“Loneliness is a cloak you wear/A deep shade of blue is always there”. And then there was a break before one of those Phil Spector-like “Walls Of Sound” came crashing down along with the whole kitchen sink, and Scott Walker hit that simple, but big chorus- remember BIG choruses?- to “The Sun Ain’t Gonna Shine Anymore.”

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It sure wasn’t rock and roll, but with three singles- the one mentioned above, “Make It Easy On Yourself” and “My Ship Is Coming In”- the Walker Brothers hit you where it matters most- the heart- with ballads that stood out like Hendrix dressed in full flower power regalia at a Ku Klux Rally, or that surreal- and disastrous-time when he opened for the Monkees.

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In many ways, the Walker Brothers, despite being Americans, had won over British music fans and were what the Righteous Brothers tried to do.

Those Brothers- and none of the Brothers were real brothers- hair was all wrong at a time when hair mattered.

Scott Walker with his Pop Star hair, and whose real name was Scott Engel, became an almost accidental and reluctant pop idol.

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Walker didn’t scream when he sang. He sang in a deep, manly voice that some on acid might have thought were wimpy burger songs, many written by “proper” songwriters like Burt Bacharach and Hal David.

Yet, in the midst of Rock Gods, foppish lead singers and bands of many techni-coloured coats raised in Itchycoo Park and fed on Rubber Soul, Scott Walker reigned supreme until he, too, flipped out, disappeared, entered a monastery, did a Greta Garbo, became a recluse, returned, and still has that cult following Kate Bush enjoys by bringing out gloomy records that were brilliant for their manic depressiveness that should have been released with either a bottle of sleeping pills or a pack of blades to help slit your wrists.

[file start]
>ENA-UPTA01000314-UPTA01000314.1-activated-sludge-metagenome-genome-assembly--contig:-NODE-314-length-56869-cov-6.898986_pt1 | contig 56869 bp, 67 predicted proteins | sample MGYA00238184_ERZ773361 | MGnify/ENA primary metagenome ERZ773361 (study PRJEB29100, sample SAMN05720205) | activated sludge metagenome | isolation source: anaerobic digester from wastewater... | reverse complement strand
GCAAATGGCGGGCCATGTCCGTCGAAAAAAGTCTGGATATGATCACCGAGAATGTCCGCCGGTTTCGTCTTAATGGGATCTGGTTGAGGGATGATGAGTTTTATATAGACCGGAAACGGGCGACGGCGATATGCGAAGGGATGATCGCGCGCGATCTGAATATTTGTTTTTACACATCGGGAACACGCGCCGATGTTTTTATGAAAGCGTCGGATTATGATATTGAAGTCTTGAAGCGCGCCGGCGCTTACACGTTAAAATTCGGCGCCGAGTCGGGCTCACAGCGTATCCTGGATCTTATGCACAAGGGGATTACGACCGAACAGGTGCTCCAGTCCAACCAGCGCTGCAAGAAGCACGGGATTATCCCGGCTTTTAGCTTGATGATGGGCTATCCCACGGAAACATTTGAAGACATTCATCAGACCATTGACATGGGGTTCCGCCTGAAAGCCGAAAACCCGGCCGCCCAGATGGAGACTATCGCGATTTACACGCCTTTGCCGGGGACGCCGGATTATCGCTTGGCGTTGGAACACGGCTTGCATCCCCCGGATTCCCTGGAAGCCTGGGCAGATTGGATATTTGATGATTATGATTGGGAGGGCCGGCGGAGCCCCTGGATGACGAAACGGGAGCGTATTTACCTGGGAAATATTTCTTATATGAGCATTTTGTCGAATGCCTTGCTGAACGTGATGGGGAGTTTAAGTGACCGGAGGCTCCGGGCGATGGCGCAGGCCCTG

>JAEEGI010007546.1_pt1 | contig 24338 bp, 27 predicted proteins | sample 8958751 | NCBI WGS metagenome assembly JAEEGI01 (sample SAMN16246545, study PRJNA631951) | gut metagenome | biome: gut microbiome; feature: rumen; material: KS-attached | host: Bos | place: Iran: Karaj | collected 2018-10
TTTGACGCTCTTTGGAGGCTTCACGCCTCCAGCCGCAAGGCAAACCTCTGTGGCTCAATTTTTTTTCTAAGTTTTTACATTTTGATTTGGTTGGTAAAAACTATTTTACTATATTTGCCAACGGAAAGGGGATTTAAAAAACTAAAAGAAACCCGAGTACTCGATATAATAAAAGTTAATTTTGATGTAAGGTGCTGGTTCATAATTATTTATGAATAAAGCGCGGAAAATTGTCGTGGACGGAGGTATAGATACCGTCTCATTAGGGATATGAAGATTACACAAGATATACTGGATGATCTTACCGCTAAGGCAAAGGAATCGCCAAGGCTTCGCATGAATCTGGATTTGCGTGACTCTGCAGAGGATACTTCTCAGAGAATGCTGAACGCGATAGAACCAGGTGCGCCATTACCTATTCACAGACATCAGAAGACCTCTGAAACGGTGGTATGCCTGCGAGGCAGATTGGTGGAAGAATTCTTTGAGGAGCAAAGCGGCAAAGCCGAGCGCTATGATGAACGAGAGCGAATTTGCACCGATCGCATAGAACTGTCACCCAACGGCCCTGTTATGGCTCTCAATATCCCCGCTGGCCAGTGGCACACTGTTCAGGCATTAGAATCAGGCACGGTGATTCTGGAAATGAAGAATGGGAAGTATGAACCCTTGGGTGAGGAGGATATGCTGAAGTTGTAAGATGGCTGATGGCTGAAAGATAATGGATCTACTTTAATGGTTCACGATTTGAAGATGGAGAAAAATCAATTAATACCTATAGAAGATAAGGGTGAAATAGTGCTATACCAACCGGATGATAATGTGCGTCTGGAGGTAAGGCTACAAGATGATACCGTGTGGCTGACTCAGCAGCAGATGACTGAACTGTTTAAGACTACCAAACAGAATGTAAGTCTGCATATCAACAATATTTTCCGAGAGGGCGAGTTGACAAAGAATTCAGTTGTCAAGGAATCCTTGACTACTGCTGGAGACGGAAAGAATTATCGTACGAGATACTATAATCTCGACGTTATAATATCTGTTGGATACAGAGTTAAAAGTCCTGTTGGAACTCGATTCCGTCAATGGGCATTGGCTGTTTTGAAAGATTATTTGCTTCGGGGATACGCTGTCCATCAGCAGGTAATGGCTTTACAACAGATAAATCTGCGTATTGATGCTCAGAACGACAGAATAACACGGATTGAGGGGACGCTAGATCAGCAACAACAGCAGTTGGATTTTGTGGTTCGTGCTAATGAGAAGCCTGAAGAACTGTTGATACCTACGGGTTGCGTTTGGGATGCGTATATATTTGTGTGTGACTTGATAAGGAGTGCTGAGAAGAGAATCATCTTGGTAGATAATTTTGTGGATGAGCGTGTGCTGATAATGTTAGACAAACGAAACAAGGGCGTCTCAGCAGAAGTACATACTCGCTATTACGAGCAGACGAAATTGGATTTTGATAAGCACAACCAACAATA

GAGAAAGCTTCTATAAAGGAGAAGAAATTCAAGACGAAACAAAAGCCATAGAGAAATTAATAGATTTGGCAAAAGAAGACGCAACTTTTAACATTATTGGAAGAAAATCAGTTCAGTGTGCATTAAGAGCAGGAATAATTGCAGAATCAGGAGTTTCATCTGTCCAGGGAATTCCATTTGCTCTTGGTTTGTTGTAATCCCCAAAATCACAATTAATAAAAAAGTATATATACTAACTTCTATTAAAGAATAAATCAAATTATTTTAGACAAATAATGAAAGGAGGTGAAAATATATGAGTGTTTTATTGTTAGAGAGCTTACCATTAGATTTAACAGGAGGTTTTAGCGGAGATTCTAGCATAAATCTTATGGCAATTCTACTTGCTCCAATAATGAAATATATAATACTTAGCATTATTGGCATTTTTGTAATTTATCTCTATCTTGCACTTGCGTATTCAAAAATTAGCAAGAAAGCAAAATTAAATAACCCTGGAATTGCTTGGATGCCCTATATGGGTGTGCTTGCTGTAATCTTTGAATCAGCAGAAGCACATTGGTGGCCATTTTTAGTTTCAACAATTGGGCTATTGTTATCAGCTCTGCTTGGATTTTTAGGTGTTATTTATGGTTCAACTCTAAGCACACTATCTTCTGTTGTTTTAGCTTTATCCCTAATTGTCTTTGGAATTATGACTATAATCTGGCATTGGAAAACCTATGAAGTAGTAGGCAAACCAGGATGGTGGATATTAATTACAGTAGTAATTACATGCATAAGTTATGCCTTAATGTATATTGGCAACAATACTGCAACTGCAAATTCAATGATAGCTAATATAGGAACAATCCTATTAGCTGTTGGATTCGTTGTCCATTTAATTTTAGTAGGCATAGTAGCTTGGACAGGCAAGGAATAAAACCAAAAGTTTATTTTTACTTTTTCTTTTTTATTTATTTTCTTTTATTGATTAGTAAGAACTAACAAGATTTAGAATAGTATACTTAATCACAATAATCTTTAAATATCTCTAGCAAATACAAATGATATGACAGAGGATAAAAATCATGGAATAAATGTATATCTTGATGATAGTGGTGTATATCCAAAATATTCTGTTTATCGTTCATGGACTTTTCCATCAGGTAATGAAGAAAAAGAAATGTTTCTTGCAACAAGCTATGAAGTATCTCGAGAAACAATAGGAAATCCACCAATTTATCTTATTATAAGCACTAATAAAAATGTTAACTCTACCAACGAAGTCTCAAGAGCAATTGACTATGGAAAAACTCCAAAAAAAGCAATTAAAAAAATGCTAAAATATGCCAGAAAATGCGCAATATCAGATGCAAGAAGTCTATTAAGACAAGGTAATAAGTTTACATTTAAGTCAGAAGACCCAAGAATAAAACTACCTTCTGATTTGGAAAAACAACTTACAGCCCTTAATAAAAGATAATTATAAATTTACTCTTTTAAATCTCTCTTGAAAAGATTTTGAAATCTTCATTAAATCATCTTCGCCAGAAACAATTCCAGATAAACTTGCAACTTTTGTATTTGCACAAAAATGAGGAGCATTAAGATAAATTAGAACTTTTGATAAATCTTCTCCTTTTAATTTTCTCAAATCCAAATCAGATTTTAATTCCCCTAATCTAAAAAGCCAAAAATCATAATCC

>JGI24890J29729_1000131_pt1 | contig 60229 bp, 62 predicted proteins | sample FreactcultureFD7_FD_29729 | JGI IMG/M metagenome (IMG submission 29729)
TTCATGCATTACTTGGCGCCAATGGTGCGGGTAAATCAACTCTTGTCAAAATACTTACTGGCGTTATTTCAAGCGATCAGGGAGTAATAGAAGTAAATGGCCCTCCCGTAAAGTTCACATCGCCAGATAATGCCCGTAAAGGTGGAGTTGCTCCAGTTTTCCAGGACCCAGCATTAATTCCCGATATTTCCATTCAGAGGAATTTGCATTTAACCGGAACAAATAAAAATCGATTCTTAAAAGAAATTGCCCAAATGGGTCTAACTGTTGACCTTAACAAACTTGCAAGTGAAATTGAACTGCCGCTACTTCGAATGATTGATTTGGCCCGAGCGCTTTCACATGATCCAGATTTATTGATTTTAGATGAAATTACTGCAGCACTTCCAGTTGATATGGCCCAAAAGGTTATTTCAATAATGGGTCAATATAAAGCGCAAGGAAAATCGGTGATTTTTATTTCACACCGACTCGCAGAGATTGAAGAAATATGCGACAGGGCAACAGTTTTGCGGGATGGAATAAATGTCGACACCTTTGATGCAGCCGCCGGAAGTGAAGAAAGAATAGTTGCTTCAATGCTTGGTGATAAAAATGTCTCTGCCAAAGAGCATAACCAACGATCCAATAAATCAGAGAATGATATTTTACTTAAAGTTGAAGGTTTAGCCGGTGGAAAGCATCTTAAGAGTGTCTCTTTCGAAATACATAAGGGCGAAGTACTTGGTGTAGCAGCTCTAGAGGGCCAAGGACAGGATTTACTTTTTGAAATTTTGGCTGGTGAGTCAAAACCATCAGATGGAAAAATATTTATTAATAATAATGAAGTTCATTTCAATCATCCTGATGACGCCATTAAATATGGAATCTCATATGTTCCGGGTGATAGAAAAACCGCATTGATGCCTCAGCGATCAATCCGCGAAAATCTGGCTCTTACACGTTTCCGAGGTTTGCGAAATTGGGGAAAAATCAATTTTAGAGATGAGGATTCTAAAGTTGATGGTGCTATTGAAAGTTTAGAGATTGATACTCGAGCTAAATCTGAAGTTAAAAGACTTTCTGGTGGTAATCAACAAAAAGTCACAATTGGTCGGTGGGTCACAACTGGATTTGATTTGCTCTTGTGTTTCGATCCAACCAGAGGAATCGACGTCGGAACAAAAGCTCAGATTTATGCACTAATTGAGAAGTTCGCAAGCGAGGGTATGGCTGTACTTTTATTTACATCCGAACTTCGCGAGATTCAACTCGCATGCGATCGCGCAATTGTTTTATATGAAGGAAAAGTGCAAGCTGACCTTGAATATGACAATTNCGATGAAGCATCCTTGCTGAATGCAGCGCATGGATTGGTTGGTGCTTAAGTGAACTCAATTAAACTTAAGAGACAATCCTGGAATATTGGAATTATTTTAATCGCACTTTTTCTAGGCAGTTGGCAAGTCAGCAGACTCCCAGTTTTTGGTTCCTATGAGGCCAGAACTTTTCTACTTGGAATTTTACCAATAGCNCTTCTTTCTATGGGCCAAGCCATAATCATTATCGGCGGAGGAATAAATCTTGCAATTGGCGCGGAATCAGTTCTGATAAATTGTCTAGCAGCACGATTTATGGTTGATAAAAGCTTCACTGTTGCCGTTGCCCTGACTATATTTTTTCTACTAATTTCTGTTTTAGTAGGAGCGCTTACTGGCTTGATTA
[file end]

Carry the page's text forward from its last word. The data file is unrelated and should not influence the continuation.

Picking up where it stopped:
Pink Floyd might have taken many to the Dark Side Of The Moon. Scott Walker was just dark whose songs and covers of French chansons by Jacques Brel and Charles Aznavour added David Lynch-type cabaret to the music scene long before there was a David Lynch.

He was the living embodiment of being hip to be square.

Thinking back, music fans were far more open to accepting what some might have thought were their Mums and Dads music, and proven by the extraordinary popularity in the UK- the UK was where it all happened- of Dionne Warwick, who first appeared into the musical psyche with the extraordinary beauty of love lost in “Walk On By”, her voice being the perfect instrument for the songs of Bacharach and David.



It was a brilliant time when music had no labels, and where, for some reason, the UK was the breeding ground for taste-makers.

Lennon-McCartney were writing real SONGS for singers like Cilla Black and, as Macca was to do later, writing some gems for Mary Hopkin.

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Jagger-Richard were copying this same strategy by writing pretty “un-Rock” songs for Marianne Faithful and the amazing looking Vashti.